Written by on Tuesday July 13th 2010 in Press Releases, What We're Doing

US software company says it can’t see evidence of glut of graduates seeking work

AN American software firm with offices in Glasgow is struggling to recruit Scottish graduates despite a bayer levitra without a perscription in usa recent report saying 69 students are chasing every job. Boston-based Simul8 purchase daily cialis has launched a major recruitment drive to increase its staff by 25 per cent over the next six months. The company, which is used by the New Zealand and Scottish Government – for the Scottish court service – says it has to look to Europe and order levitra on line England for the recruits.

Catriona Paton, human resources manager said: “Reports state that 70 people in Scotland apply for every graduate position, but we just aren’t seeing it.

“More and more of our graduate positions are being filled by applicants from overseas and elsewhere in the UK, but with such strong links to Scottish universities, we’re keen to support local talent.”

It came as a leading buying cialis online canada academic attacked claims that too many graduates are being created.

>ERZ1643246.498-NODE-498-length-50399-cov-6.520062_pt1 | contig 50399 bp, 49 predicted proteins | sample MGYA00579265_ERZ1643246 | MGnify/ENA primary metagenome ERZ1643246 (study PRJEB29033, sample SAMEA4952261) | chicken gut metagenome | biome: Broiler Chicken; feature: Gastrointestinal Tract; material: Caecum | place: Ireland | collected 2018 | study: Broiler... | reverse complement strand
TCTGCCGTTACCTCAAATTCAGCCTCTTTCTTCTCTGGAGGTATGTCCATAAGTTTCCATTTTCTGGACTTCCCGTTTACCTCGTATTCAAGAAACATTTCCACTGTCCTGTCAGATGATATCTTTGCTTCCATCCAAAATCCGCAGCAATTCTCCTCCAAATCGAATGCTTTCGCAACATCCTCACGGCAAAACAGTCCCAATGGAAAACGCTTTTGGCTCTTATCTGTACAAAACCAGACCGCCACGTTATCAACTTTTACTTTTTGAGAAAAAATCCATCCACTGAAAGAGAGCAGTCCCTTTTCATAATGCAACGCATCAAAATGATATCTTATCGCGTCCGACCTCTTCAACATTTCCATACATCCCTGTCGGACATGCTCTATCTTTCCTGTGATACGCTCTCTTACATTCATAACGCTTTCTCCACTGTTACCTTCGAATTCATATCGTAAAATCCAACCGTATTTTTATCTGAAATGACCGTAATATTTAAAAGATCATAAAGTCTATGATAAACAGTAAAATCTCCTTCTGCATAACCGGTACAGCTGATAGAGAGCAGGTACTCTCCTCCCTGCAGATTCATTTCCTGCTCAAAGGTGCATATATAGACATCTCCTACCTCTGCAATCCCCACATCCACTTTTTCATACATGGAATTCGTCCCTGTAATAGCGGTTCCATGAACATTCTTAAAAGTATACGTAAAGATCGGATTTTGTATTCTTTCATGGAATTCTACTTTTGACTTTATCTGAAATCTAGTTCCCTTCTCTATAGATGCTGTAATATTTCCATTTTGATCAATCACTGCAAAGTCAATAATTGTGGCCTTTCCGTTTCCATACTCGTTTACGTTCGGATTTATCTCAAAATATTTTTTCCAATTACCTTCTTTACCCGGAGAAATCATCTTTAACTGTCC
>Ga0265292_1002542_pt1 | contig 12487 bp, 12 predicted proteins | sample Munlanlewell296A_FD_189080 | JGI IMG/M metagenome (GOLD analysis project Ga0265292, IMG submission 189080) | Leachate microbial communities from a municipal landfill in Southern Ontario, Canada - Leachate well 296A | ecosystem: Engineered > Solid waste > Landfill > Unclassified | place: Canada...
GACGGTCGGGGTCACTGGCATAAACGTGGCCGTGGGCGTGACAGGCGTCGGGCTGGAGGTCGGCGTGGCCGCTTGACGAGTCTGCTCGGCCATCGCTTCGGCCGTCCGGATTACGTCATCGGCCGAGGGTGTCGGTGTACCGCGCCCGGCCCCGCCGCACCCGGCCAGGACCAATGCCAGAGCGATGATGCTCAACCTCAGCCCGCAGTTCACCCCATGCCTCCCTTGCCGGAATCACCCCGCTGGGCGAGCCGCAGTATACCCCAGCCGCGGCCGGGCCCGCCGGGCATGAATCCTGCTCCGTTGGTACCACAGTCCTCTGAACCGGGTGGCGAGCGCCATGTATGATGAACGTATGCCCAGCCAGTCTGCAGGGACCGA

Professor Bernard King, principal of Abertay University in Dundee, said more apprenticeships would “never allow Britain to compete with such low-wage economies as China, India and South America, unless we are prepared to become a low-wage economy ourselves.”

In his speech to new graduates yesterday, Professor King said: “The workforce for the future needs more, not less, investment in higher-level skills at first degree and postgraduate levels.

“To say, in a technologically sophisticated, urbanised and thus socially fragile world, that there is ‘too much higher education’ is short-sighted, deceiving and Luddite.”

He spoke after the Association of Graduate Recruiters earlier this week cialis onlines revealed a growing number of employers were refusing to consider anyone with less than a 2:1 degree. The AGR survey revealed every graduate vacancy this year is attracting an average of 69 applications, compared with 49 last year and 31 in 2008
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